The burning issue of retirement of three of our finest cricketers is to be examined in this background. Rahul Dravid and VVS Laxman are under relentless attack during the past two weeks. Sachin Tendulkar is not under such severe attack as he is being attacked on another front, the one of not scoring his hundredth century. Statisticians are not prepared to accept his insuring the house for 100 crore rupees as the 100th century. Wasim Akram has today gone to the extent of saying that these players have disgraced the sub-continent! There appears to be no statement made by him in the past stating that these players are the pride of the sub-continent. How have they disgraced the sub-continent then? Did they involve themselves in match fixing or spot fixing? Did they show dissent when they were given out? Did they break furniture or TV in the dressing room? Were they involved in a drunken brawl in a night club? Or did they sledge their opponents? Tendulkar and Dravid have been the most gentlemanly figures the game has ever seen. Their work ethics and behaviour on and off the field are exemplary lessons to budding cricketers. Can batting failures in three matches be an ample justification for such sweeping remarks? This only shows that active players should retire because they can say anything and get away after retirement as they are accountable to none!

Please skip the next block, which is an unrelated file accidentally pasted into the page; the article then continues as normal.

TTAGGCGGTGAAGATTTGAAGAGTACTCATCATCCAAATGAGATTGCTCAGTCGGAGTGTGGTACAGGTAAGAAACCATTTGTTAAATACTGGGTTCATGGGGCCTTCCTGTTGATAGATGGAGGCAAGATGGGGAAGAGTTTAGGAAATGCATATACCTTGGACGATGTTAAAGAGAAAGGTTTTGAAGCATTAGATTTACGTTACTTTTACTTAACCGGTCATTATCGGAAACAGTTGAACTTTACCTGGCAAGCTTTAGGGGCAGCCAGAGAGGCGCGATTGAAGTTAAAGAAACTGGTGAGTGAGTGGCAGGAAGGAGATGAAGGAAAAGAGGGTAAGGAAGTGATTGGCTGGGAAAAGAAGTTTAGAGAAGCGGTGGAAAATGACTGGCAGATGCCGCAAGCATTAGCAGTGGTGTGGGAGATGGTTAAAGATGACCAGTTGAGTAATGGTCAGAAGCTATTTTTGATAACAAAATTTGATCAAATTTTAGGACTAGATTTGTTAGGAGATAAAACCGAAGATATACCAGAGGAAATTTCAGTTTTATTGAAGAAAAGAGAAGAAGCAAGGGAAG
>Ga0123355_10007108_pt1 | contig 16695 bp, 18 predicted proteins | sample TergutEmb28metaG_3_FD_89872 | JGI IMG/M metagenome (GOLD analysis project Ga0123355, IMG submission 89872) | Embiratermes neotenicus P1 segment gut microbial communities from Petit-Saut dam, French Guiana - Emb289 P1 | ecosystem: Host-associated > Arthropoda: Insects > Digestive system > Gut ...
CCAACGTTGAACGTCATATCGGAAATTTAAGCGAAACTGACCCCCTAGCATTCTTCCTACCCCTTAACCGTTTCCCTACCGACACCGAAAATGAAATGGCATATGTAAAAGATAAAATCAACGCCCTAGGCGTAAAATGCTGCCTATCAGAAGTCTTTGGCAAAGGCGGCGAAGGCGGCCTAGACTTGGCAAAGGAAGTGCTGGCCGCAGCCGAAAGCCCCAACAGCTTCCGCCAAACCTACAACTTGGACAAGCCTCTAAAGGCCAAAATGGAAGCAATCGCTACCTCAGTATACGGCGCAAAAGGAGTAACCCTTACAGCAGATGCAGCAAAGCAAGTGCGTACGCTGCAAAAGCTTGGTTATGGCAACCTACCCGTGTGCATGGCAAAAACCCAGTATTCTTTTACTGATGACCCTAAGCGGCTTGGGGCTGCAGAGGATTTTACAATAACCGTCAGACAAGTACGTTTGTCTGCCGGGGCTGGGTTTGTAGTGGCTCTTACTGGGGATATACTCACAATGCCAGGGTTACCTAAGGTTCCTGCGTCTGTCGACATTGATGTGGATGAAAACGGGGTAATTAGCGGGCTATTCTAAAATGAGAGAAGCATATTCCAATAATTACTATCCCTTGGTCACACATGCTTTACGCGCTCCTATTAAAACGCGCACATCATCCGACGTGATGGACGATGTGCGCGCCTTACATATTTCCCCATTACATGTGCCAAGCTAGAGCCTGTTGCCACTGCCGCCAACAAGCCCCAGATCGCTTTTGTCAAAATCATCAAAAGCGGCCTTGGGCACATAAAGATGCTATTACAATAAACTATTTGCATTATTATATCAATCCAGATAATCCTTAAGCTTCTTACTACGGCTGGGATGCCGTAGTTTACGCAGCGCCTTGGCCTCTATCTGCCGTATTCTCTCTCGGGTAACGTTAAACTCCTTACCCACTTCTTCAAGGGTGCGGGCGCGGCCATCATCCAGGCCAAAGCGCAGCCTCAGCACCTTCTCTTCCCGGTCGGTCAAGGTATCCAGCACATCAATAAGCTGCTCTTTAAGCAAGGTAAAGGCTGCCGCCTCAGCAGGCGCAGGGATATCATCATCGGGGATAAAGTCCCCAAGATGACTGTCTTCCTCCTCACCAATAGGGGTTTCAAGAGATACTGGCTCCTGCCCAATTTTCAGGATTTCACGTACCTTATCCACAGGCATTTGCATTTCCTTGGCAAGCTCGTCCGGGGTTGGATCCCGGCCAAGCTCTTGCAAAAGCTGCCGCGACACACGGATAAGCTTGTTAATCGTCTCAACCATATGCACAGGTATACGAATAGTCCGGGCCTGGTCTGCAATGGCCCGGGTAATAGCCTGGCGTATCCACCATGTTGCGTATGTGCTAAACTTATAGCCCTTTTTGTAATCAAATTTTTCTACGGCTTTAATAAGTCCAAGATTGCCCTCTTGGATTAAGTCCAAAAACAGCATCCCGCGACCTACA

Did they really fail and deserve to be condemned? Tendulkar is playing sublime cricket and even in this series his shot making is breath taking. Agreed, he is short of his own high standards but he still better than others. Rahul Dravid was the best batsman last year, which is only three weeks ago. The selectors even found it fit to recall him to play one day cricket to his own utter surprise. It did provide him an opportunity to retire from limited overs cricket. And against which standards their failure is measured? Batsmen all over the world are failing to score runs in the last six months. South Africa had its own failures. Australia lost in South Africa and even at home against New Zealand. England which is number one team miserably lost to Pakistan yesterday. Ricky Ponting and Michael hussy were under attack till last week. Runs are at a premium nowadays and it is the season of the bowlers.
These players would have retired by now had the younger players measured up to their standards and pressed their claims strongly. The selectors found them fit to play. It is not the players fault. Retirement is the players’ choice and not selecting them is the selector’s privilege. Let the prophets of doom wait for a few days. They may get the answers even before they raise the questions.
The lessons of retirement in Cricket or Sports is also applicable to life. Some unfortunate ones are dead before they are born and some live for only a few days or months. Some declare premature retirement by resorting to suicide. Some await retirement after due preparation and some others try to postpone it though they are destined to fail.. Many more believe in the judgement of the selector or creator, leave it to him and wait for his call!